[GWSG] Speedmelting; speedy Arctic; cc housing; reefs; cost of C; cc hunger; biochar's potential

Tilley, Al atilley at unf.edu
Wed Sep 19 10:02:36 EDT 2012

1.  The pace of glaciations on Baffin Island 8,000 years ago shows that ice sheets can respond with surprising speed to small changes in temperature.  The Science article provides general support for the impression that we should compress our estimates of how fast the polar ice sheets will respond to warming.  http://www.climatecentral.org/news/new-study-shows-how-fast-ice-sheets-can-change-14996

2.  Cambridge’s Peter Wadham anticipates the complete collapse of Arctic sea ice within 4 years and calls for immediate action to mitigate climate change.  http://www.guardian.co.uk/environment/2012/sep/17/arctic-collapse-sea-ice

3.  Andres Duany, architect for Seaside, sees in New Urbanism the future of housing in a warming world.  http://www.usatoday.com/news/nation/story/2012/09/13/city-living-will-feel-like-a-blast-from-the-past/57777250/1

4.  If we wish to preserve at least half of the world’s coral reefs we must limit warming to less than 1.5° C, according to an article in Nature Climate Change.  We have already warmed .8° and are committed to at least another .5° of warming.   http://e360.yale.edu/digest/most_coral_reefs_at_risk_even_if_warming_limited_to_2_degrees_c/3626/?utm_source=feedburner&utm_medium=feed&utm_campaign=Feed%3A+YaleEnvironment360+%28Yale+Environment+360%29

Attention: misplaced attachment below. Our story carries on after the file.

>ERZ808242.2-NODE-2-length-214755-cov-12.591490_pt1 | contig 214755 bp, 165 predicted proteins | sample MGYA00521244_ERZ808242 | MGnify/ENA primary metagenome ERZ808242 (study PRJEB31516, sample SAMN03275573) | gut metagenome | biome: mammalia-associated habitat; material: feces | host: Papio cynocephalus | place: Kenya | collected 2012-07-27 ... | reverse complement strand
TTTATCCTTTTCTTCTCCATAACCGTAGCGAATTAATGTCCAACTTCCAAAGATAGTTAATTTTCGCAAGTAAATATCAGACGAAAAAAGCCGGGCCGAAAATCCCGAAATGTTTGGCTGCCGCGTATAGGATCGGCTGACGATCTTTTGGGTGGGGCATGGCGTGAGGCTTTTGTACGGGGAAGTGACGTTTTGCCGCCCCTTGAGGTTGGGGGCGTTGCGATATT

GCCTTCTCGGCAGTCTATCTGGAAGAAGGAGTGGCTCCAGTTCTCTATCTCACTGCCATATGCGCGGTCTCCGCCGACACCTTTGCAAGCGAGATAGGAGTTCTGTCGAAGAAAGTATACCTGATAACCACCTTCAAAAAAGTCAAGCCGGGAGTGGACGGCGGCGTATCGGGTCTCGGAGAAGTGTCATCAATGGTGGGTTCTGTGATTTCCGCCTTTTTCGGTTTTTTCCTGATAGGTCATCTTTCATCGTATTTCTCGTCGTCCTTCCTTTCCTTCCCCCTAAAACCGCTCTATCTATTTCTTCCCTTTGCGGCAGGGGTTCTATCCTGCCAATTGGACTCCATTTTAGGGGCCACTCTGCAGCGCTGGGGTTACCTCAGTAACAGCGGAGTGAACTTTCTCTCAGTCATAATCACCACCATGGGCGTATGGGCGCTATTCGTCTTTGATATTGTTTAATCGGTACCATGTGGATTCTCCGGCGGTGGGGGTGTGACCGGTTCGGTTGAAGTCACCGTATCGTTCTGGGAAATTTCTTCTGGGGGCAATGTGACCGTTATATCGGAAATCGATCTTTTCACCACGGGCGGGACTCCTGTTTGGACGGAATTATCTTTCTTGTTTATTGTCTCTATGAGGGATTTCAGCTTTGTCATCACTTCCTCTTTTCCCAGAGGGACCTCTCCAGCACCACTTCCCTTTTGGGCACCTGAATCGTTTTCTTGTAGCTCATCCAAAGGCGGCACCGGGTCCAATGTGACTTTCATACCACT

5.  Calculating the costs of climate change over time typically involves a discount rate to allow for the change in monetary value.  A recent article argues that the discount rate used by the government is too low anyway when applied over generations and has special problems when applied to climate factors which will deteriorate the conditions of economic growth.  http://thinkprogress.org/climate/2012/09/18/866441/how-the-federal-government-greatly-underestimates-the-true-cost-of-carbon-pollution/

6.  An IPCC lead author says that malnutrition is likely to be the worst health effect of global warming.  http://www.trust.org/alertnet/news/hunger-may-be-largest-health-impact-of-climate-change-expert

7.  Biochar’s ability to improve soil fertility is strongest where the soil is most acidic, as tropical soil generally is.  But its ability to sequester carbon for long periods of time does not appear to diminish significantly with location. http://www.climatecentral.org/news/biochars-potential-to-fight-climate-change-is-rich-but-hurdles-remain-14998?utm_source=feedburner&utm_medium=feed&utm_campaign=Feed%3A+climatecentral%2FdjOO+Climate+Central+-+Full+Feed  The article speaks as if biochar’s potential to sequester 10-12% of our yearly carbon production were a disappointment.  That is true only if we are looking for a way to continue business as usual.  But if we had a carbon tax set at something approaching the actual cost of carbon, reduced our production of greenhouse gasses drastically, sequestered the equivalent of 10% of our current carbon production yearly through biochar, and dealt with such adaptation issues as sea level rise and hunger, we would have a complete program.  All that is lacking is our commitment to community.  So far as the US goes the presidential election is becoming a referendum focused on that issue.
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